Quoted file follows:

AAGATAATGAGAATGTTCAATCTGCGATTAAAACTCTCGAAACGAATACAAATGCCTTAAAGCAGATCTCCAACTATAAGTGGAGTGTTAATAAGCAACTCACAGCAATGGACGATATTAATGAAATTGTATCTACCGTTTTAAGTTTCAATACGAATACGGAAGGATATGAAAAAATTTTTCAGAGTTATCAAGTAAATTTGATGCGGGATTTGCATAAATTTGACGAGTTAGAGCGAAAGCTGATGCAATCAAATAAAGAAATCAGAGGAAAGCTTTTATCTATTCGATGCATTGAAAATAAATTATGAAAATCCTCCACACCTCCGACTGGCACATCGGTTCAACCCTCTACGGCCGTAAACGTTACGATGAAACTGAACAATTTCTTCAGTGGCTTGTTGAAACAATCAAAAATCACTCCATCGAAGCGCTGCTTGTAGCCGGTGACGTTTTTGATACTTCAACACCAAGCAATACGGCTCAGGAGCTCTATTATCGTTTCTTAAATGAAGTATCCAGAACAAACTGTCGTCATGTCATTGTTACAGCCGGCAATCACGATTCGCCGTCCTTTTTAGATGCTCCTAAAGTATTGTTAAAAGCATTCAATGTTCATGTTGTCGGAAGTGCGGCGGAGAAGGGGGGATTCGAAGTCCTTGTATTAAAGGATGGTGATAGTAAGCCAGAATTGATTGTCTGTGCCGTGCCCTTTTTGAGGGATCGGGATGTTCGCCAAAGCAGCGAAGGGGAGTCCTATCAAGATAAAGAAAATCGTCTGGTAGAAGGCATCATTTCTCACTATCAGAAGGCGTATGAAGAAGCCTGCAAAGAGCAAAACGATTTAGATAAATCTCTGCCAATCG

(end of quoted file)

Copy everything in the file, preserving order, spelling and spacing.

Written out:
AAGATAATGAGAATGTTCAATCTGCGATTAAAACTCTCGAAACGAATACAAATGCCTTAAAGCAGATCTCCAACTATAAGTGGAGTGTTAATAAGCAACTCACAGCAATGGACGATATTAATGAAATTGTATCTACCGTTTTAAGTTTCAATACGAATACGGAAGGATATGAAAAAATTTTTCAGAGTTATCAAGTAAATTTGATGCGGGATTTGCATAAATTTGACGAGTTAGAGCGAAAGCTGATGCAATCAAATAAAGAAATCAGAGGAAAGCTTTTATCTATTCGATGCATTGAAAATAAATTATGAAAATCCTCCACACCTCCGACTGGCACATCGGTTCAACCCTCTACGGCCGTAAACGTTACGATGAAACTGAACAATTTCTTCAGTGGCTTGTTGAAACAATCAAAAATCACTCCATCGAAGCGCTGCTTGTAGCCGGTGACGTTTTTGATACTTCAACACCAAGCAATACGGCTCAGGAGCTCTATTATCGTTTCTTAAATGAAGTATCCAGAACAAACTGTCGTCATGTCATTGTTACAGCCGGCAATCACGATTCGCCGTCCTTTTTAGATGCTCCTAAAGTATTGTTAAAAGCATTCAATGTTCATGTTGTCGGAAGTGCGGCGGAGAAGGGGGGATTCGAAGTCCTTGTATTAAAGGATGGTGATAGTAAGCCAGAATTGATTGTCTGTGCCGTGCCCTTTTTGAGGGATCGGGATGTTCGCCAAAGCAGCGAAGGGGAGTCCTATCAAGATAAAGAAAATCGTCTGGTAGAAGGCATCATTTCTCACTATCAGAAGGCGTATGAAGAAGCCTGCAAAGAGCAAAACGATTTAGATAAATCTCTGCCAATCG